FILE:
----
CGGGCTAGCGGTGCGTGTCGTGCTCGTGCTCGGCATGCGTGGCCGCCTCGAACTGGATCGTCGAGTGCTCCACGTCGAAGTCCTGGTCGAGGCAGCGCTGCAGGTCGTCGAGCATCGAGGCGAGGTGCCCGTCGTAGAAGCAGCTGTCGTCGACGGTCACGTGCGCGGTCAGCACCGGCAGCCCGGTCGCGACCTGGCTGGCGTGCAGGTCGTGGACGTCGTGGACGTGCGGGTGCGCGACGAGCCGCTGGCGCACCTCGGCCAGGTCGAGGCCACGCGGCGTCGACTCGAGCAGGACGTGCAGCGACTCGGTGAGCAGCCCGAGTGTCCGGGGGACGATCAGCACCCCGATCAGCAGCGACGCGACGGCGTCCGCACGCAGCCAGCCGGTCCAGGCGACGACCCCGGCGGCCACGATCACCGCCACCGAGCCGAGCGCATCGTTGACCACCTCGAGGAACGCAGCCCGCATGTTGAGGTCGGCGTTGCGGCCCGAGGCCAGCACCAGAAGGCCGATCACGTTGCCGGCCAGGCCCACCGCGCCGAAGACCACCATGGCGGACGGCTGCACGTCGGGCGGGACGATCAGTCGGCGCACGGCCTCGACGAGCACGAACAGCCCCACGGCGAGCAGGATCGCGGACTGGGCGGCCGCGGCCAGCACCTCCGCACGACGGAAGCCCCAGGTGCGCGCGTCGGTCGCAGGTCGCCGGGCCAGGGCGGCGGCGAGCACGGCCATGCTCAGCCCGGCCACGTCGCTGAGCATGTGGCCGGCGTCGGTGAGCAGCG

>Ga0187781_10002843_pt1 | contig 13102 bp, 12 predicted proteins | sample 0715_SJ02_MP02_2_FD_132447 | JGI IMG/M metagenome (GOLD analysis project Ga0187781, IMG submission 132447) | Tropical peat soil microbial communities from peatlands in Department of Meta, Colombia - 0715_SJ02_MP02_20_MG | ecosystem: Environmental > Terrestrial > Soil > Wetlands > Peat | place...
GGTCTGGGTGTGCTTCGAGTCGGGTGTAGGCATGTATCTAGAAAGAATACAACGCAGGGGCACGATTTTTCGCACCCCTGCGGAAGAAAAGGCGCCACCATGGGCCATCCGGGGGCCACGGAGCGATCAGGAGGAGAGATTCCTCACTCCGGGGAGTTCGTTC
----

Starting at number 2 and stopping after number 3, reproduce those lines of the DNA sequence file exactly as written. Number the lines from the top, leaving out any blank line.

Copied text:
>Ga0187781_10002843_pt1 | contig 13102 bp, 12 predicted proteins | sample 0715_SJ02_MP02_2_FD_132447 | JGI IMG/M metagenome (GOLD analysis project Ga0187781, IMG submission 132447) | Tropical peat soil microbial communities from peatlands in Department of Meta, Colombia - 0715_SJ02_MP02_20_MG | ecosystem: Environmental > Terrestrial > Soil > Wetlands > Peat | place...
GGTCTGGGTGTGCTTCGAGTCGGGTGTAGGCATGTATCTAGAAAGAATACAACGCAGGGGCACGATTTTTCGCACCCCTGCGGAAGAAAAGGCGCCACCATGGGCCATCCGGGGGCCACGGAGCGATCAGGAGGAGAGATTCCTCACTCCGGGGAGTTCGTTC